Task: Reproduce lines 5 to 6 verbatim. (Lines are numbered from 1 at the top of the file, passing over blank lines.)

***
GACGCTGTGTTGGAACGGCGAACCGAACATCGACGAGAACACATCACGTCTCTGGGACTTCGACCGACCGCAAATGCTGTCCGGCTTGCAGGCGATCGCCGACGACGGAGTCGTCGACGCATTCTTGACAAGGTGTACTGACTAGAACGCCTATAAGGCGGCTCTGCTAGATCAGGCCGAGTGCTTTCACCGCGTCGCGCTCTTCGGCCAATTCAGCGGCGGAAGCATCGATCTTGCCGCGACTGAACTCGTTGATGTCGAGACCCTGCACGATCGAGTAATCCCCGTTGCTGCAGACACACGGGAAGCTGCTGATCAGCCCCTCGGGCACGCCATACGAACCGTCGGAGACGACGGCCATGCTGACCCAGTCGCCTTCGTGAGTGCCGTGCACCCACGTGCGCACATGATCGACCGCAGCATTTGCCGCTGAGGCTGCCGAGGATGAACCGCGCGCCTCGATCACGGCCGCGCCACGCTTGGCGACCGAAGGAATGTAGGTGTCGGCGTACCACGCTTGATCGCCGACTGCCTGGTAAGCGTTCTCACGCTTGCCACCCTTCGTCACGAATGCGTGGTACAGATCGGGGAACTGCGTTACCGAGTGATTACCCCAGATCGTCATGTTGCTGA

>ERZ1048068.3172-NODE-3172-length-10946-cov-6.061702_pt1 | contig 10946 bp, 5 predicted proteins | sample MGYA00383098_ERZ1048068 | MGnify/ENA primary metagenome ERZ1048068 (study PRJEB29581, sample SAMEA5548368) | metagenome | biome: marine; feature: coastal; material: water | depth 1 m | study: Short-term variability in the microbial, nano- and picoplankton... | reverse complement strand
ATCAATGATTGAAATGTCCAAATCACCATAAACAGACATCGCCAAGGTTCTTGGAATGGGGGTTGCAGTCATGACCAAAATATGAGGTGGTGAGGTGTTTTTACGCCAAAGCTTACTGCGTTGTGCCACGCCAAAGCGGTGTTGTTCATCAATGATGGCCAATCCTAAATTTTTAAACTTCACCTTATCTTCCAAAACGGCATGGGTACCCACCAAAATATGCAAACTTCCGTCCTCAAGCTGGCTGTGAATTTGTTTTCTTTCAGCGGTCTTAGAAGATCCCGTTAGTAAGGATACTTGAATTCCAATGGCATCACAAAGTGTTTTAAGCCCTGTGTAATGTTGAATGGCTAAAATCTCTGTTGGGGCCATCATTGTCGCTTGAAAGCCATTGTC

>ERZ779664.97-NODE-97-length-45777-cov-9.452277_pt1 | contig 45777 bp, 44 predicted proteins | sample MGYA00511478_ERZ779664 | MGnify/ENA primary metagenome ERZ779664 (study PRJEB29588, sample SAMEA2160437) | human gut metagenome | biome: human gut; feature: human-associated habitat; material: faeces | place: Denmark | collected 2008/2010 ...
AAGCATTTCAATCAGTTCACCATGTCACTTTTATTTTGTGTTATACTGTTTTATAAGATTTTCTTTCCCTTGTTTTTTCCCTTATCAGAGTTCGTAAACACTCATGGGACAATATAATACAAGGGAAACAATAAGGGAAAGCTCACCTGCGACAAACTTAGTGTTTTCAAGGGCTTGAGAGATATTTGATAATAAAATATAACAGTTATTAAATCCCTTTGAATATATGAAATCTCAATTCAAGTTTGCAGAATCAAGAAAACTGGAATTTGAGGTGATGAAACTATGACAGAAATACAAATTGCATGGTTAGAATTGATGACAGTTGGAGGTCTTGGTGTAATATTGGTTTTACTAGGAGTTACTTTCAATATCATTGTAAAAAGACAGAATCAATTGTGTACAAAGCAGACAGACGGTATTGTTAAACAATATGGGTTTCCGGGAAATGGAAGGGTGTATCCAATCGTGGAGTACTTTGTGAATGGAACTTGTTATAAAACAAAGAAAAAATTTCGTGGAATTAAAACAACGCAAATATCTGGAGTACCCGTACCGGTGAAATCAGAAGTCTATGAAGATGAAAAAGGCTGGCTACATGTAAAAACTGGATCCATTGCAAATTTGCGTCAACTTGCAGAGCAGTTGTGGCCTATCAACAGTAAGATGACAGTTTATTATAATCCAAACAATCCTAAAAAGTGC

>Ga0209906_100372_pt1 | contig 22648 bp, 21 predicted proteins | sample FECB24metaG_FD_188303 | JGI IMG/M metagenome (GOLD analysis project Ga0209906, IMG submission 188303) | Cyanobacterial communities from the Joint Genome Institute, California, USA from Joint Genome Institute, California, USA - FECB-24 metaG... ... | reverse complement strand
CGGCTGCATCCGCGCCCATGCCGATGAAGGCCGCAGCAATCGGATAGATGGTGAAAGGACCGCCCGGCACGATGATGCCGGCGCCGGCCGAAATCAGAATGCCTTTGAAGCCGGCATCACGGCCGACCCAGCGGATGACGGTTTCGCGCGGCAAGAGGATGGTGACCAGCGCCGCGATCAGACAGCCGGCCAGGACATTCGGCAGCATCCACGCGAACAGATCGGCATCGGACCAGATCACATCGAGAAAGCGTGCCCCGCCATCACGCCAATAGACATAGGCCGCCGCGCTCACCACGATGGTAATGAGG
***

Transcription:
AAGCATTTCAATCAGTTCACCATGTCACTTTTATTTTGTGTTATACTGTTTTATAAGATTTTCTTTCCCTTGTTTTTTCCCTTATCAGAGTTCGTAAACACTCATGGGACAATATAATACAAGGGAAACAATAAGGGAAAGCTCACCTGCGACAAACTTAGTGTTTTCAAGGGCTTGAGAGATATTTGATAATAAAATATAACAGTTATTAAATCCCTTTGAATATATGAAATCTCAATTCAAGTTTGCAGAATCAAGAAAACTGGAATTTGAGGTGATGAAACTATGACAGAAATACAAATTGCATGGTTAGAATTGATGACAGTTGGAGGTCTTGGTGTAATATTGGTTTTACTAGGAGTTACTTTCAATATCATTGTAAAAAGACAGAATCAATTGTGTACAAAGCAGACAGACGGTATTGTTAAACAATATGGGTTTCCGGGAAATGGAAGGGTGTATCCAATCGTGGAGTACTTTGTGAATGGAACTTGTTATAAAACAAAGAAAAAATTTCGTGGAATTAAAACAACGCAAATATCTGGAGTACCCGTACCGGTGAAATCAGAAGTCTATGAAGATGAAAAAGGCTGGCTACATGTAAAAACTGGATCCATTGCAAATTTGCGTCAACTTGCAGAGCAGTTGTGGCCTATCAACAGTAAGATGACAGTTTATTATAATCCAAACAATCCTAAAAAGTGC

>Ga0209906_100372_pt1 | contig 22648 bp, 21 predicted proteins | sample FECB24metaG_FD_188303 | JGI IMG/M metagenome (GOLD analysis project Ga0209906, IMG submission 188303) | Cyanobacterial communities from the Joint Genome Institute, California, USA from Joint Genome Institute, California, USA - FECB-24 metaG... ... | reverse complement strand